by Don  

Although the generic word for ice cream in Russian is мороженое, you also need to know the word пломбир. Ordinary мороженое per Russian standards contains 2.5 - 4% milk fat, which in the States we used to call "ice milk" instead of "ice cream," although nowadays it is sometimes called "low-fat ice cream". Пломбир according to the same standards has 12-13% milk fat. If you think that that makes пломбир smooth and creamy and delicious, you are exactly right. Most US ice cream has high fat content, so пломбир can usually simply be translated into English simply as "ice cream".

Пломбир comes in all sorts of forms, just like regular мороженое. My most recent taste was in this fun brand:

Once you unwrap it, it's basically an ice cream with a chocolate coating:

I came across a couple off ads recently with the word in them. This first one is on an ice cream stand, and it means "For the world, peace; and for you, plombir." It's cute because it rhymes:

This ad says, "Gold Standard is plombir #1 in Russia." Gold Standard, obviously, is a brand name.

And here are some sample sentences:

Я скучаю по пломбиру. (source) I miss [eating] ice cream.
Пойду за пломбиром. I'm heading out to get ice cream.
Невообразимая роскошь на борту самолета — угощение пломбиром с долькой киви. (source) One unimaginable luxury on board the airplane is [that passengers are] treated to ice cream with a slice of kiwi.
Качество украинского пломбира удивило инспекторов. (source) The quality of Ukrainian ice cream has surprised inspectors.


Comment from: Simeon [Visitor]

Be carefull with the “пломбир"!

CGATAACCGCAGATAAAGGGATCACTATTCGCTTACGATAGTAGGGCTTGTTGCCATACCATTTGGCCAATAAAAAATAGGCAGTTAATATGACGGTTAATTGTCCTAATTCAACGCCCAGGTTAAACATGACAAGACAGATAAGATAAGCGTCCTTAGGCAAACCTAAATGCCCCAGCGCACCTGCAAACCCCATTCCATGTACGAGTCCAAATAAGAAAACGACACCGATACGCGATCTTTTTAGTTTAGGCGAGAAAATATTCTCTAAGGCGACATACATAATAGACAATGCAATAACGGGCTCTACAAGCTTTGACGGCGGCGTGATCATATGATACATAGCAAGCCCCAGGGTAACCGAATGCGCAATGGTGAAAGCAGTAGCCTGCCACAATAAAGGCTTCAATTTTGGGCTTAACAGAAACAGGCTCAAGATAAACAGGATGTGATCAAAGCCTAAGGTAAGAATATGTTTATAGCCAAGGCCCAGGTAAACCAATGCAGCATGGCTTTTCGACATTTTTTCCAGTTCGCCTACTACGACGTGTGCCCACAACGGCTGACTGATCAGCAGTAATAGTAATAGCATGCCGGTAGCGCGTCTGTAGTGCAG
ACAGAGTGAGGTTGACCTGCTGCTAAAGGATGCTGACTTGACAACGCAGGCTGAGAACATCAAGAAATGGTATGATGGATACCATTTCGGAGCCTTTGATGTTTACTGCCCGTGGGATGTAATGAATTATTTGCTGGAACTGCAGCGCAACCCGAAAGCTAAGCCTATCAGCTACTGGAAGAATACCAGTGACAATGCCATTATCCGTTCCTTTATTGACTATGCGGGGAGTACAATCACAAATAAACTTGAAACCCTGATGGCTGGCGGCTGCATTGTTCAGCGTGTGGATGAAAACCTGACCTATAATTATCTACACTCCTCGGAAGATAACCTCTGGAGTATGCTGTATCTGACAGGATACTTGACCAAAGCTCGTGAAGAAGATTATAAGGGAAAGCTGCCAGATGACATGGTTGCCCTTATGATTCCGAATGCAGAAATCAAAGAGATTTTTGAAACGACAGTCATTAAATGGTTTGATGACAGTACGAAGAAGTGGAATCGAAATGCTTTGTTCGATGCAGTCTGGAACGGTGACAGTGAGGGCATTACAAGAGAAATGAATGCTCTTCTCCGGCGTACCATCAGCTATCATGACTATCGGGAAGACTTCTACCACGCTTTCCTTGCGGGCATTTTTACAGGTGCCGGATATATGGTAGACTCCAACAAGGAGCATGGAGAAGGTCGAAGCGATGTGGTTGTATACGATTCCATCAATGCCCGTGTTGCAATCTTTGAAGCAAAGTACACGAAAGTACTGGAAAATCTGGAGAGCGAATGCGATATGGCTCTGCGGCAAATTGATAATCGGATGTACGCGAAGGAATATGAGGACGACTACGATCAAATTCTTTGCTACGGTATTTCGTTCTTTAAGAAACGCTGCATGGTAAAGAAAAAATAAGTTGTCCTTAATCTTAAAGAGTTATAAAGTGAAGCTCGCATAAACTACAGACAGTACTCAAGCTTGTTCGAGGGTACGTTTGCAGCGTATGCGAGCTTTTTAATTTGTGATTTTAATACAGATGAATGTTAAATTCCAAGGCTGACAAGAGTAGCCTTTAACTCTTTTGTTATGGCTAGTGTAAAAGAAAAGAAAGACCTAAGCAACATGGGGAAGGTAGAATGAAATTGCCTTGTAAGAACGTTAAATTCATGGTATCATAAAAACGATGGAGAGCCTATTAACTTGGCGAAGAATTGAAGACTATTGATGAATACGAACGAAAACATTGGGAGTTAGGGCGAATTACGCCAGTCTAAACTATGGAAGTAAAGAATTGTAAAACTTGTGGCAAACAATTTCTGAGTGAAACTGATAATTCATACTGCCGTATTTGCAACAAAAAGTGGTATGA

Ice cream in russian - to be exact - would be: “мороженое” (with one “н"! be carefull!).

It’s something like this:

” Every ‘plombir’ is an ice cream, not all ice creams however are ‘plombir’. “

07/28/10 @ 11:38
Comment from: Брус [Visitor]

I hope to see Russia eventually when I am fluent enough. I wonder if they want Americans to move there? Anyhow, thanks for the great blog.

Don responds: I can’t wait for you to see Russia! You will have a wonderful time.

My experience as an American in Russia has almost always been positive. My guess is that if you come here without a political axe to grind, if you interact with the Russians as colleagues/friends/neighbors, if you are hospitable, if you are learning the language and don’t demand that they speak English with you, then you will probably be greeted with friendship. You will also find many people who wish to practice their English with you. They may be your first introduction to Russian life.

07/28/10 @ 09:25
Comment from: Lazy Boa [Visitor]

Probably you know Leslie. She claims an ice cream and kvas make pretty tasty kvas floats :-)


07/27/10 @ 15:01
Comment from: Sergey [Visitor]  

Russian Wikipedia on пломбир says that according to standards there are different kinds of “ice-cream”. Those which have the lowest milk fat percentage are called “ice-milk”:

мороженое молочное нежирное 0-2 % молочного жира;
мороженое молочное классическое 2,5-4 % молочного жира;
мороженое молочное жирное 4,5-6 % молочного жира;
мороженое сливочное классическое 8-10 % молочного жира;
мороженое пломбир классический 12-13 % молочного жира;
мороженое пломбир жирный 15-20 % молочного жира

Don responds: I recall in the 60s and 70s that “ice milk” was sold in stores, but the lable was considered ineffective for marketing purposes, so nowadays in the States I think we only see “low-fat ice cream” in regular grocery stores. I suspect that people under 30 haven’t heard of “ice milk.” I just had a new batch of 20-year old American students arrive. I’ll ask them tomorrow to see if they know the phrase.

07/27/10 @ 12:34

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